The Occam’s Razor of Pandemic Response

(This is from a Twitter thread that grew into an essay. I’m pretty active in that domain so if interested feel free to follow here.)

From a covid19 response perspective, there’s been a lot of conversations about why some places did better than others and who is ultimately responsible for poor outcomes for populations facing the pandemic. Specific to initial pandemic readiness, I think things are actually simpler than we’re making it. There’s a bit of Occam’s Razor involved.

I’m not the first to suggest it but the notion that comparative pandemic response breaks down along the lines of Southeast Asia vs others is a pretty clear way to look at the problem. Adding variables doesn’t get us closer to the truth. It just adds noise. And so the actual solution to future pandemic outbreaks keeps getting paved over with other things.

It’s nearly impossible not to watch the daily Covid19 pressers and not imagine some sort of panacea that didn’t involve the current administration. Or even one that just made us feel a little better. A good contrast is clear in New York.

Governor Cuomo has an approval rating nearing 90% because he’s standing up and delivering the message his constituents want to hear. As a result they feel like things will eventually get better. It doesn’t change the reality that they weren’t ready either though. And like the rest of America, thousands of people will die who otherwise may not have. The contrast between Trump and Cuomo doesn’t account for where we are materially.

Like New York, Italy and Spain are in full outbreak mode with more absolute deaths than the U.S. with only 20% of our population. There is no Trump administration there. And they have universal healthcare. In fact, it’s safe to say the entire West was caught asleep at the switch with many different sorts of leaders with many different sorts of healthcare systems.

The variable for readiness isn’t Trump or universal healthcare, though both of those things matter tremendously going forward. And none of the politically energetic arguments can account for the difference in readiness between the West and the East. Nearly every effective response, South Korea, Taiwan, Singapore, China (if you can believe any version of their numbers) have all come from the same region. And it brings  a simple conclusion.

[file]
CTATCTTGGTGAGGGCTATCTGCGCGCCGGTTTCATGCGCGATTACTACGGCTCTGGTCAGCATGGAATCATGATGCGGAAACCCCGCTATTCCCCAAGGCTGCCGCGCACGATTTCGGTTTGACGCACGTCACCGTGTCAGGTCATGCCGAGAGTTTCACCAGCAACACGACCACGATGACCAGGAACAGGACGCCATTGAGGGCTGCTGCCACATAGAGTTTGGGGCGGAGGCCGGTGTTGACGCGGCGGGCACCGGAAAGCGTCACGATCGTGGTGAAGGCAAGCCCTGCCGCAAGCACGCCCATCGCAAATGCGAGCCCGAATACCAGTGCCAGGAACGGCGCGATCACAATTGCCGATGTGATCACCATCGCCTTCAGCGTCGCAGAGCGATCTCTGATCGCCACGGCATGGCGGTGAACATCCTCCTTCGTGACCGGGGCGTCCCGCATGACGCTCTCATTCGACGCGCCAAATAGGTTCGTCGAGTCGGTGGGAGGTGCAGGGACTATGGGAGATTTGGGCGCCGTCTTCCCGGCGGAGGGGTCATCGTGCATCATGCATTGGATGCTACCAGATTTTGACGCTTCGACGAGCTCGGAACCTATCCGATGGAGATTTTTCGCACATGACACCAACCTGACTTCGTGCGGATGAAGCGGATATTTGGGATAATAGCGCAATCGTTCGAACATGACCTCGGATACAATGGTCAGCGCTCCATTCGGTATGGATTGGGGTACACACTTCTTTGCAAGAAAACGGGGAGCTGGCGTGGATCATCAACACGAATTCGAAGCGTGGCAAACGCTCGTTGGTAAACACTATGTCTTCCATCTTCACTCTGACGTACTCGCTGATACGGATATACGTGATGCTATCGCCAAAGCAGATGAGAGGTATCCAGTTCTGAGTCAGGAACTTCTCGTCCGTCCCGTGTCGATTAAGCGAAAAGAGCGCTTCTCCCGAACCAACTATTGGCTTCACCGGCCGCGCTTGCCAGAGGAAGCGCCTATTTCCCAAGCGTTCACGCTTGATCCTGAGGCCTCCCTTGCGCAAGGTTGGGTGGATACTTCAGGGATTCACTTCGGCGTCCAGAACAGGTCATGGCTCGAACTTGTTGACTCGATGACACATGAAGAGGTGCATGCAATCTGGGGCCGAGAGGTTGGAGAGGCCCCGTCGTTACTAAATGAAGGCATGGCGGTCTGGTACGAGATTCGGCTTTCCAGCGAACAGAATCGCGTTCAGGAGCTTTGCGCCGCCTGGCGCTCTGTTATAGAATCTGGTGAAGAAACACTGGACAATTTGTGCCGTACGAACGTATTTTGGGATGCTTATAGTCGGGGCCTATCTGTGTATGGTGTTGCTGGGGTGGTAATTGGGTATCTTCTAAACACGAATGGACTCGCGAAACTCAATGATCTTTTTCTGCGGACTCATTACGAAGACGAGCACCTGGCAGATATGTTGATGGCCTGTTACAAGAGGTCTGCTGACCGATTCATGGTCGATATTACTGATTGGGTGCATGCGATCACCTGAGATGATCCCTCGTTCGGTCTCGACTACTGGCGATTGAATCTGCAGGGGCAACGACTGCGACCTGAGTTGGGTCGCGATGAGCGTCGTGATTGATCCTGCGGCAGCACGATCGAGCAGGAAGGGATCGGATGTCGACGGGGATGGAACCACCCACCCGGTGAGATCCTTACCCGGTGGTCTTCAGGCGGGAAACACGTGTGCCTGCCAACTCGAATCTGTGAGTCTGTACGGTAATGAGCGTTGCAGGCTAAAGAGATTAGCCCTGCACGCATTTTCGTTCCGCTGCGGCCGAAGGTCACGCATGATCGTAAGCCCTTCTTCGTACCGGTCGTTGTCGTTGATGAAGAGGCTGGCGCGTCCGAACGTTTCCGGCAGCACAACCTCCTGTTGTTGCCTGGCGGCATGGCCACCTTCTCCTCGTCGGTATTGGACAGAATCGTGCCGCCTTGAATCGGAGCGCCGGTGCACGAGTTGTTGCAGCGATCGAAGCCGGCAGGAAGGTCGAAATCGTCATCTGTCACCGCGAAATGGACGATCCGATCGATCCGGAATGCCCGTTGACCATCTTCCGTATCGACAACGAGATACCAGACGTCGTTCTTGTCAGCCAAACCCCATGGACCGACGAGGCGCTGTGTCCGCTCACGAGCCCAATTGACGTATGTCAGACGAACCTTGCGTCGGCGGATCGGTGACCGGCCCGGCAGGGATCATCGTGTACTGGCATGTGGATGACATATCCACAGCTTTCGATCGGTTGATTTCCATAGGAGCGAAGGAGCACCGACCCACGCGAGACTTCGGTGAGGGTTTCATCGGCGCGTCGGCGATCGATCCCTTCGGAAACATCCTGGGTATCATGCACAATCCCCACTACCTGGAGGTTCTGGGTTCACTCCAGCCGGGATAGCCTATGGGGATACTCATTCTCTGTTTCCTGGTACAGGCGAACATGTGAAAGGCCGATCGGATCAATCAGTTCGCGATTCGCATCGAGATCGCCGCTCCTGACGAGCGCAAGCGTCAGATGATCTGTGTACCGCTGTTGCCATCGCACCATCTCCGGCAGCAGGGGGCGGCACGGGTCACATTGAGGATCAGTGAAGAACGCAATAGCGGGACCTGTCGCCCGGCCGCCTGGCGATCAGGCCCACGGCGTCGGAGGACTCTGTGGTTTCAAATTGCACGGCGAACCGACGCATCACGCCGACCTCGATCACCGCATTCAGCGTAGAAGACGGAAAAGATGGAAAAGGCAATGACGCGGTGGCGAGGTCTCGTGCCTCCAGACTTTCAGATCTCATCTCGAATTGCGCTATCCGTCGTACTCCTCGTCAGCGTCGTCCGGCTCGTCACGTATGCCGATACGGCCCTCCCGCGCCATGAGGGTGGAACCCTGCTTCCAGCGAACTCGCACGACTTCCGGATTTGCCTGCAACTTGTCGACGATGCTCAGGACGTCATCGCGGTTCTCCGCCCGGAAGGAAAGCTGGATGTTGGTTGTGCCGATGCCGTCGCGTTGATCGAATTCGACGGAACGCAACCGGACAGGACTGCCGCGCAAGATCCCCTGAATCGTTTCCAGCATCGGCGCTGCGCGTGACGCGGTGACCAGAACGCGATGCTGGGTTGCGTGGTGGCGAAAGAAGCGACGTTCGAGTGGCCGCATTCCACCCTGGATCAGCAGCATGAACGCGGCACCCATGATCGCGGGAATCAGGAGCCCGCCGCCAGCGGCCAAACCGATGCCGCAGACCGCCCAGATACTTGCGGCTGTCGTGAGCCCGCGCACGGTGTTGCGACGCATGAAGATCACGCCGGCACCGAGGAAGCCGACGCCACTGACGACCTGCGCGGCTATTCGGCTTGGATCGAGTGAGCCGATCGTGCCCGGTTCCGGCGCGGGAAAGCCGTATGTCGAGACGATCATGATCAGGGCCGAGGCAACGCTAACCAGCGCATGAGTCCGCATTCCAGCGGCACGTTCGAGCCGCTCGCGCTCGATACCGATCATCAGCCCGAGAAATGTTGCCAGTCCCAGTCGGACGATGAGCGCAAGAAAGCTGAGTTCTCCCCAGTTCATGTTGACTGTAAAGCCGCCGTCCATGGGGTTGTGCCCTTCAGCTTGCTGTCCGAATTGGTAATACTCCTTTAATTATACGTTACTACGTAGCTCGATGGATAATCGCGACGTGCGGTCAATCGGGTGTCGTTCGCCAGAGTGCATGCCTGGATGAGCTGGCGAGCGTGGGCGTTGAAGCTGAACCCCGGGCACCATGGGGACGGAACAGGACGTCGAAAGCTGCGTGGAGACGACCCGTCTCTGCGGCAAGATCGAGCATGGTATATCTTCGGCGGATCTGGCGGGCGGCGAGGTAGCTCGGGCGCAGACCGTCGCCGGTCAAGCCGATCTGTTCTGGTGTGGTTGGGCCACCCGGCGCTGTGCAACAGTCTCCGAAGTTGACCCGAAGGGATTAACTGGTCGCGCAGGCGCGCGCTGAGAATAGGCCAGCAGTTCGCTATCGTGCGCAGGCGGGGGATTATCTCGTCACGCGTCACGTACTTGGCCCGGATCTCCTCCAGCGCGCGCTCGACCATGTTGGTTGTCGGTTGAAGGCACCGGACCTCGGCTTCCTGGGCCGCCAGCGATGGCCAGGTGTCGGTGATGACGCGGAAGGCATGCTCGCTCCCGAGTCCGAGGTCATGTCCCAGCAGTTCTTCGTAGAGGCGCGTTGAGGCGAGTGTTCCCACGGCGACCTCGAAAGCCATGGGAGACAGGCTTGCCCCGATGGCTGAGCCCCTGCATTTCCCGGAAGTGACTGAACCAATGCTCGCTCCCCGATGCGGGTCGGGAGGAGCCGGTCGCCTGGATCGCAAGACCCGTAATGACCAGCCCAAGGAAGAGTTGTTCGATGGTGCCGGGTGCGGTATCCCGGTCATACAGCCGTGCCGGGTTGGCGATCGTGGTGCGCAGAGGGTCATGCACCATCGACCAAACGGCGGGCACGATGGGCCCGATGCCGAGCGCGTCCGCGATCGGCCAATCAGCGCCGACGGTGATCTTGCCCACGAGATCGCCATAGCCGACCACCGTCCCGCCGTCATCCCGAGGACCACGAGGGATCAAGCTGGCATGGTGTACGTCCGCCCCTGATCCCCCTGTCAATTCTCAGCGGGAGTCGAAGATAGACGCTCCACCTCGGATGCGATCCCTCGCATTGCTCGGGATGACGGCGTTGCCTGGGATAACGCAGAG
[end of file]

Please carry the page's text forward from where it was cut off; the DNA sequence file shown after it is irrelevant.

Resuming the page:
Southeastern Asia has more experience dealing with pandemic than we do. And so they’re better at it. We can talk about state capacity and authoritarian rule vs liberal but the simple reality is we in the West are pandemic rookies.

I live in Southern California. We have both a high Asian American population, high levels of Asian temporary residence workforce and a high volume of Asian tourism. I’ve been watching people from Asia walking around in crowded places in America with masks on for fifteen years. I’ve never seen anyone from anywhere else do the same. And frankly I always viewed the practice as unnecessary and alarmist…like nearly every western leader and much of MSM with Covid19. Because pandemic response was not a part of our contemporary culture.

SARS hit in China within a year of the 9/11 attacks in the U.S. There have been multiple Chinese outbreaks since that have stressed their system. None were severe enough to have the impact Covid19 has had. But they were all severe enough to drive action and build the muscle of pandemic response. In the same time period America has built up counter terrorism capacity in to the same extent. I was a part of it.

Remember the Boston Marathon Bombing in 2013? Boston locked down the entire city cheerfully until a joint task force of intelligence community, federal law enforcement and local police caught the bombers in days.

Not weeks. Days.

The American counter-terrorism muscle was and is that strong. Because we’ve spent the last 19 years exercising it. Southeast Asia has spent at least some effort getting better at pandemic response.

It’s telling that no one really cared when President Trump eliminated the pandemic response directorate within the National Security Council. We do now of course. And it looks like a terrible decision. I didn’t even remember it happened though. And I pay more attention than 99% of most Americans.

After we go through recession, have 30% unemployment and lose our personal liberty for three months in America, I suspect we’ll improve our response. This is some part of our identity. We are the “sleeping giant” after all.

It’s little consolation to those of us living through it now I know. The proactive response was a uniform failure in the West. Our energy is best spent on insisting the reactive response is effective and holding our leaders accountable for that.


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